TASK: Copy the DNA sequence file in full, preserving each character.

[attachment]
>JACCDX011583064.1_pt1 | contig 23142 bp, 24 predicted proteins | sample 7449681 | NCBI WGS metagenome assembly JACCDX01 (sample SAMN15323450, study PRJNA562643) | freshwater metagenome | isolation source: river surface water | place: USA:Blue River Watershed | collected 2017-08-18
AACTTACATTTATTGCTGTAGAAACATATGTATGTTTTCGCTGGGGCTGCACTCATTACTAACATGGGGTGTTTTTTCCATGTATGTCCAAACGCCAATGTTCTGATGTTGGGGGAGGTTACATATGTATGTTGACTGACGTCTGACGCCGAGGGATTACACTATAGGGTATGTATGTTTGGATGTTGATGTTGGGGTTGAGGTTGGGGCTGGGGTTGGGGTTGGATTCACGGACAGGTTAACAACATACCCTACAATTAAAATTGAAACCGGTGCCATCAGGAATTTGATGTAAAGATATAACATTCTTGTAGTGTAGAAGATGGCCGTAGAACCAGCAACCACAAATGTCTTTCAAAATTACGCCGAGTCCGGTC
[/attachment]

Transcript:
>JACCDX011583064.1_pt1 | contig 23142 bp, 24 predicted proteins | sample 7449681 | NCBI WGS metagenome assembly JACCDX01 (sample SAMN15323450, study PRJNA562643) | freshwater metagenome | isolation source: river surface water | place: USA:Blue River Watershed | collected 2017-08-18
AACTTACATTTATTGCTGTAGAAACATATGTATGTTTTCGCTGGGGCTGCACTCATTACTAACATGGGGTGTTTTTTCCATGTATGTCCAAACGCCAATGTTCTGATGTTGGGGGAGGTTACATATGTATGTTGACTGACGTCTGACGCCGAGGGATTACACTATAGGGTATGTATGTTTGGATGTTGATGTTGGGGTTGAGGTTGGGGCTGGGGTTGGGGTTGGATTCACGGACAGGTTAACAACATACCCTACAATTAAAATTGAAACCGGTGCCATCAGGAATTTGATGTAAAGATATAACATTCTTGTAGTGTAGAAGATGGCCGTAGAACCAGCAACCACAAATGTCTTTCAAAATTACGCCGAGTCCGGTC